He didn't light up the scouting combine, but he plays much faster in pads. His 6'0", 201-pound frame is great for an outside-the-numbers receiver, but he's not particularly physical and could run into problems if he's jammed at the line of scrimmage.

He can work out of the slot or the outside. Now, with Stevie Johnson, Robert Woods and T.J. Graham at receiver, the Bills have a top trio of pass-catchers that can line up anywhere on the field — whether out wide or in the slot.

Grade: A-

Round 2, pick 46 — Bills select Kiko Alonso, LB, Oregon

The Bills had big problems at linebacker last year. They couldn't stop the run (4.96 yards per carry ranked 30th) and couldn't cover running backs out of the backfield (ranked 26th, via Football Outsiders).

Adding a player like Alonso makes a lot of sense in the AFC East, where the Bills have to find an answer to Aaron Hernandez and Rob Gronkowski. The two have had their way with the Bills in their careers, to the tune of 43 receptions for 652 yards and 10 touchdowns in the past three years.

He is known for his length and fluidity as an athlete. Although he didn't rush the passer frequently in college (3.5 career sacks), he was disruptive in getting into the backfield (21 tackles for loss) and showed solid instincts in attacking gaps in a timely fashion.

Alonso had some run-ins with the law in college, with a DUI arrest in 2010 and another alcohol-related offense in 2011. If he keeps thsoe problems in check, he could develop into a three-down linebacker with time.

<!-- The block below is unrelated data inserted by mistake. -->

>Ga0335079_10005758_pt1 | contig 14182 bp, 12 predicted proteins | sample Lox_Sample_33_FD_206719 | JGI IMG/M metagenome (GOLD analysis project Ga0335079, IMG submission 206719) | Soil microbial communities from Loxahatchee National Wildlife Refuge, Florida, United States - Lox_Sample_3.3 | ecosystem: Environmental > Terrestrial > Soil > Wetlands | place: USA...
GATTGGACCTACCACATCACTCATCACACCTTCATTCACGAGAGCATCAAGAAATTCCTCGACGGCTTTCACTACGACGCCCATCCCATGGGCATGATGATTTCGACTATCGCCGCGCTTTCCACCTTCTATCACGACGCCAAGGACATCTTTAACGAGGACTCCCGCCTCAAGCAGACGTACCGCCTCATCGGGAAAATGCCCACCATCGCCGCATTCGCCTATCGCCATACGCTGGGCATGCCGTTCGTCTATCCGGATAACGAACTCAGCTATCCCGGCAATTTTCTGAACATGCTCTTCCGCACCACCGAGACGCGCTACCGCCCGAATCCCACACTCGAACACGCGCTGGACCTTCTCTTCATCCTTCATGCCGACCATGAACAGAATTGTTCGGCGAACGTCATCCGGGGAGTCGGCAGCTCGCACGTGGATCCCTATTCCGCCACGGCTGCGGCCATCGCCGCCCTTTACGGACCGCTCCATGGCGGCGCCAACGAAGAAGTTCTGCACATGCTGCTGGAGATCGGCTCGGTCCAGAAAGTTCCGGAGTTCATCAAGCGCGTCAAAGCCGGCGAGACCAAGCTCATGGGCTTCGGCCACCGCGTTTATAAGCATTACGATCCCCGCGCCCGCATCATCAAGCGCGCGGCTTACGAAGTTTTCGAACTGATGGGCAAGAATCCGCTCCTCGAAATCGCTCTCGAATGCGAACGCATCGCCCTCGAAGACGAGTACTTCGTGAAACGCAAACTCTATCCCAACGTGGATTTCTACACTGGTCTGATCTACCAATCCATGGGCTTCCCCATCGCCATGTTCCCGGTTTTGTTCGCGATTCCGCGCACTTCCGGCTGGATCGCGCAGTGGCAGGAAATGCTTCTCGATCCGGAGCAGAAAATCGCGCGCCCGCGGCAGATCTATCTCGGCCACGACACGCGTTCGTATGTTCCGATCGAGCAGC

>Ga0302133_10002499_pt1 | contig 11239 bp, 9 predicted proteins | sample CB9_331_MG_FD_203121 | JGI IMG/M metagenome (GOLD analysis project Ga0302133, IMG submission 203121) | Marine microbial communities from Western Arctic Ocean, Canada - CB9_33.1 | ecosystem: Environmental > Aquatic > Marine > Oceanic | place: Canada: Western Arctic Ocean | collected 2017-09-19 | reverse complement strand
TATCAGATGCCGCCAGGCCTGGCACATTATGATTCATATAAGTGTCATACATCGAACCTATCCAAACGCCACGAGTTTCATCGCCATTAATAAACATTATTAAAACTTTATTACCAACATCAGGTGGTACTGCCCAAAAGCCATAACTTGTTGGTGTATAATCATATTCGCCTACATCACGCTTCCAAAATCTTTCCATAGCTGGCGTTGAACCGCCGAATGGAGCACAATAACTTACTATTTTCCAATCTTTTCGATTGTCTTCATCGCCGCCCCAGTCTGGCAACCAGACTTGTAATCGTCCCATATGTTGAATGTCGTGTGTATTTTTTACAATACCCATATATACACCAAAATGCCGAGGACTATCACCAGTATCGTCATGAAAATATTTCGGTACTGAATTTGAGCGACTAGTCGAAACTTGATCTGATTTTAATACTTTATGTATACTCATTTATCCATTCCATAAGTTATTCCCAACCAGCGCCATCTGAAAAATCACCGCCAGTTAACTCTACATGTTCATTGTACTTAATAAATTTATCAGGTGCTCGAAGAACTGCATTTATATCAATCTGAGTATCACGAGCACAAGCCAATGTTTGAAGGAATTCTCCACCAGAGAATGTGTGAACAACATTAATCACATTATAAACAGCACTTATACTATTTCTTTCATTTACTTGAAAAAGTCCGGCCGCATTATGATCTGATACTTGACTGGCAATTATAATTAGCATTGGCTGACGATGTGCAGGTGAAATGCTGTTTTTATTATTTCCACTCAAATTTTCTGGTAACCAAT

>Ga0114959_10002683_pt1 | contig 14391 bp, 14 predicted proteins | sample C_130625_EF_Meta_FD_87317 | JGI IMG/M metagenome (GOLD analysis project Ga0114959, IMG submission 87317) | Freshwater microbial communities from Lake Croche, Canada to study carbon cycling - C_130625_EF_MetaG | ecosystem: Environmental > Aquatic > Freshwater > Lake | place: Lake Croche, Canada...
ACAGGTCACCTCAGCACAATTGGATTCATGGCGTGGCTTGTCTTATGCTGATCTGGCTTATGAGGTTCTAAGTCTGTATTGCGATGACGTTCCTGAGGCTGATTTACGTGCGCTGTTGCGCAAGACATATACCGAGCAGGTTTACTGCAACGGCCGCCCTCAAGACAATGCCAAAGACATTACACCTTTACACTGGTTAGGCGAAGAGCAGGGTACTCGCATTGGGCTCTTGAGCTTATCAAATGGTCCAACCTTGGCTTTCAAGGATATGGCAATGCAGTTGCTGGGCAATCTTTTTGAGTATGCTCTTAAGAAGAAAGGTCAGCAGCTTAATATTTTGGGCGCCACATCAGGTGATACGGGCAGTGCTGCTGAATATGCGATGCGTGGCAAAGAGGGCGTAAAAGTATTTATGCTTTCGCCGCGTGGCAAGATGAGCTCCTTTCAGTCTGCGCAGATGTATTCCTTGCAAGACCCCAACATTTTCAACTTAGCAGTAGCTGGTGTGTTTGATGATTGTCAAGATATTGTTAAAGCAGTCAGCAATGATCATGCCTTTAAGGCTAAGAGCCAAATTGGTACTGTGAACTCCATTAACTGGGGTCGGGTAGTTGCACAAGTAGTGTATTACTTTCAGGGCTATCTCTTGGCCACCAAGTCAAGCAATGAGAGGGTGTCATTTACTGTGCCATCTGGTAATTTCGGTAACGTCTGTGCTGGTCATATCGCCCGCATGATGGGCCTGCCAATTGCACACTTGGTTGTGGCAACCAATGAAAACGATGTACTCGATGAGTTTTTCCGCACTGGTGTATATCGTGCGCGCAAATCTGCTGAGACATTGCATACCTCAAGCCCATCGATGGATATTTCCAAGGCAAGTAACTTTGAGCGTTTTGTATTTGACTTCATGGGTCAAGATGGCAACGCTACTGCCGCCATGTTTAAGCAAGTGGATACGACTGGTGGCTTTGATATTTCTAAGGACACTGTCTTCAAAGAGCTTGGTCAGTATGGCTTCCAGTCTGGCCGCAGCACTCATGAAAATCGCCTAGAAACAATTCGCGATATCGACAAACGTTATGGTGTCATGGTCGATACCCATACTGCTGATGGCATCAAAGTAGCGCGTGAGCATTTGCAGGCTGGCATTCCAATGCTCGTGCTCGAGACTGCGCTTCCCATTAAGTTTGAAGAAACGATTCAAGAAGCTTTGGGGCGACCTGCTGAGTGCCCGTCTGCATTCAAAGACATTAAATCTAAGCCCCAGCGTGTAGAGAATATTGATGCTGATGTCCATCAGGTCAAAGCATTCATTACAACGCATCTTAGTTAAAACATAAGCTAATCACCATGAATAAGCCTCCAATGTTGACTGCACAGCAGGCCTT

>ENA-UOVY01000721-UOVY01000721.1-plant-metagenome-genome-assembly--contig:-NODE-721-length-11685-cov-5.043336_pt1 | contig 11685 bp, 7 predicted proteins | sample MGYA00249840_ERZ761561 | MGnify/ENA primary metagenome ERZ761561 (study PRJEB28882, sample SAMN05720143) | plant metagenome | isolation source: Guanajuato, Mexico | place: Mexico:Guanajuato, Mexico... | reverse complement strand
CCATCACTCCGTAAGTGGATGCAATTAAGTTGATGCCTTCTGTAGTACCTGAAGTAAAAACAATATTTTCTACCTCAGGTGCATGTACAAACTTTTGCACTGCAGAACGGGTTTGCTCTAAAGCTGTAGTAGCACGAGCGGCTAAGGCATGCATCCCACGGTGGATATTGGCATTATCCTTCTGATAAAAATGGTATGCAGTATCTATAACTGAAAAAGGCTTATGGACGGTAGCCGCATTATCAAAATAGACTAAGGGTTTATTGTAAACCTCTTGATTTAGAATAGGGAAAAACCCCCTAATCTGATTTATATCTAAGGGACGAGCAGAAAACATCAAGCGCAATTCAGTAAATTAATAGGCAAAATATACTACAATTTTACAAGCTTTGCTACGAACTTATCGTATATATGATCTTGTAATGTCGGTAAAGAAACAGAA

Grade: B+

Round 2, pick 52 — Patriots select Jamie Collins, OLB, Southern Mississippi

Jamie Collins is not like any linebacker the Patriots have on the roster, in that he provides a good deal of versatility in the passing game.

He has the speed and agility to cover running backs out of the backfield and tight ends over the middle. As a converted safety, his experience in coverage will be welcome in a linebacking corps that struggled in that area (ranked 29th against tight ends in 2012, via Football Outsiders).

On top of his fluidity in coverage, he can also rush the passer out of a two- or three-point stance. His explosion off the line is less than ideal in pads, but he ran a 4.64 40-yard dash at the combine. He will need to develop another move or two besides a standard rip. What he lacks in explosiveness, he makes up for in length and overall athleticism.

At first, he'll likely be a sub package defender, used as a cover linebacker and a pass-rusher. He could develop into a three-down player if he puts on some weight and if he continues to develop.

In selecting Collins, the Patriots addressed multiple needs with one pick.